I survived Back to School Night. P.I.N., as we call it. Parents, I’m Nervous, as I call it.
I only had two no-shows.
I had 26 families come to my first session. My room was filled to capacity. And the air conditioning kept going off. And I talked very fast. And probably a little too loud, as I have a tendency to do. My husband often says, “Kristin, I’m right here.” My family often says, “Kristin, we’re right here.” It gets worse when I’m excited or nervous so I imagine the parents went home with a headache after my presentation.
I may or may not have said that I do my best thinking in the shower.
What? Why? Why did I say that? Like I need the parents to picture me thinking in the shower . . .
Anywho . . . the parents had nice things to say to me (not to mention, I met the dad of the student that told me he calls me the “pixie teacher”. Yep.) and I had lots of parents sign up to volunteer in the classroom. That’s something.
And I’m looking forward to classroom donations. We are not allowed to send out a Supply List like lots of you do . . . don’t ask me why. My sister just spent about $75 on supplies for her three kids because she was told to. The end. Your kid needs this and that and the other and so you have to provide it. Not the case here. Nope.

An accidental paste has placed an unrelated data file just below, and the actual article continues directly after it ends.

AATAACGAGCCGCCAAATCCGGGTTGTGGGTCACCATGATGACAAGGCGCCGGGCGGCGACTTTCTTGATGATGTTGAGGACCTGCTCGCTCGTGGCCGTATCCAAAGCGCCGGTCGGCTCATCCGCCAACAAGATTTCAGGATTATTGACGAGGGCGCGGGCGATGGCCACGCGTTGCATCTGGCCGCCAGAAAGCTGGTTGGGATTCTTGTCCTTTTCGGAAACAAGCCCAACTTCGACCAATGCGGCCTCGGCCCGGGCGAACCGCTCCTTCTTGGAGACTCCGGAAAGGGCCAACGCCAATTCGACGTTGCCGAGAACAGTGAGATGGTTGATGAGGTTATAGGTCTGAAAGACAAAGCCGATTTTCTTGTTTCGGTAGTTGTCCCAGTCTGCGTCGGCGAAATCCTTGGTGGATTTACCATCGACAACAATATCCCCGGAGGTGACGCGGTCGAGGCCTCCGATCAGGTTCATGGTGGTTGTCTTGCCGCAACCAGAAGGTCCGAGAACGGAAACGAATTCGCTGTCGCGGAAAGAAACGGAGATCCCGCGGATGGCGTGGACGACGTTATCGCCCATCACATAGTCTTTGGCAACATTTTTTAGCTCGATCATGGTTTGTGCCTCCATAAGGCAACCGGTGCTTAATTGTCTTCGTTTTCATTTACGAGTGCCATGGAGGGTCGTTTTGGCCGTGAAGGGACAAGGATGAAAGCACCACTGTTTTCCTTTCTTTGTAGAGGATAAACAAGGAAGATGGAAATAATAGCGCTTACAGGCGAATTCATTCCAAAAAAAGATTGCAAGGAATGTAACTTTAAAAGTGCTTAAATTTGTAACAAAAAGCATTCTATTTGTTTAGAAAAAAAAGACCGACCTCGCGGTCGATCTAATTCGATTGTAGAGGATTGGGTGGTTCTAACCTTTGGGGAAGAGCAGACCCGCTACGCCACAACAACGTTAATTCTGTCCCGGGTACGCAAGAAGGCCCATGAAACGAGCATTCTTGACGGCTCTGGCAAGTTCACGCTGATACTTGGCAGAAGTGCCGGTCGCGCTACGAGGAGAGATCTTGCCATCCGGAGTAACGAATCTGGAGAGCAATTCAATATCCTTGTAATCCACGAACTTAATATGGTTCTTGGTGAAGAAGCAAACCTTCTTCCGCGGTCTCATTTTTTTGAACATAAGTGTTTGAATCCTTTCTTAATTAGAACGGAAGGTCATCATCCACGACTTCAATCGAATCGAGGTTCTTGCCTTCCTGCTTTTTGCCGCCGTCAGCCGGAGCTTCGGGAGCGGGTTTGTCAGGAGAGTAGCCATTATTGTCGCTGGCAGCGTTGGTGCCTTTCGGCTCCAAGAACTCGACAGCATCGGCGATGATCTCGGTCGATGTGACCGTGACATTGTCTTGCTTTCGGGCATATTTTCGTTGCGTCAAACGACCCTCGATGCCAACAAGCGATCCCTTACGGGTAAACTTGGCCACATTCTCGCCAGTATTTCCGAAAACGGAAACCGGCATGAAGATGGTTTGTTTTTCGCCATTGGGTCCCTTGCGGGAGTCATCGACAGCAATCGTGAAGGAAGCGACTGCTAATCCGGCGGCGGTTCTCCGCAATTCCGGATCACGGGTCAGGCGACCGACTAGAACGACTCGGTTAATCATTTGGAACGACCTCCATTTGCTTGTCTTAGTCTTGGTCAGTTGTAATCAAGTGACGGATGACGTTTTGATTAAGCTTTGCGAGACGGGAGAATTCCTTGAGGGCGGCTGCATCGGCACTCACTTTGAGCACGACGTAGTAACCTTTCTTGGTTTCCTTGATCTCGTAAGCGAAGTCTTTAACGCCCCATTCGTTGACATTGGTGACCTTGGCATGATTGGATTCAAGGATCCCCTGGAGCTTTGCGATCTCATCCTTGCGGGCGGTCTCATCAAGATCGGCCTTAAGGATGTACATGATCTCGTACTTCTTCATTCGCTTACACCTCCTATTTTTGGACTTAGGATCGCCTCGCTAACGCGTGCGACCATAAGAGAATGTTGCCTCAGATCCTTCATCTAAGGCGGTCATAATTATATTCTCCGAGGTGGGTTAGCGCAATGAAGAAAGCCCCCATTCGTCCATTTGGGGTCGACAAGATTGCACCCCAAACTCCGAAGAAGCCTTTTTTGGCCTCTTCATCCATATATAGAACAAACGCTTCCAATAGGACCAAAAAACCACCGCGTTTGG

We do get start up supplies from our school budget. You know. A box of crayons for each child. Two dozen pencils for 30 kids (you do the math). And some glue sticks and paper clips because those kids definitely need paper clips, otherwise how would they find them on the carpet and take them apart so that they become a weapon? And we get one roll of scotch tape because kids need that. Right?
We get a monthly supply budget which is anywhere from $1.00 to $1.50 per student. It depends on the BUDGET. And we can’t carry over so I usually spend a large portion of the end of every month carrying the one and erasing a pencil cap eraser because I exceeded my budget by 2 cents.
I have a section on my weekly newsletter called “Can you help?” which translates to begging in most languages.
And then, at P.I.N., I always make a post-it garden in the hopes that parents will take a post-it and return the item I’m wishing for.
This year, all my post-its were taken by the end of the second session. Which wasn’t really a second session because only two parents came to that one. So we sat at a table and talked about reality tv. And the heat.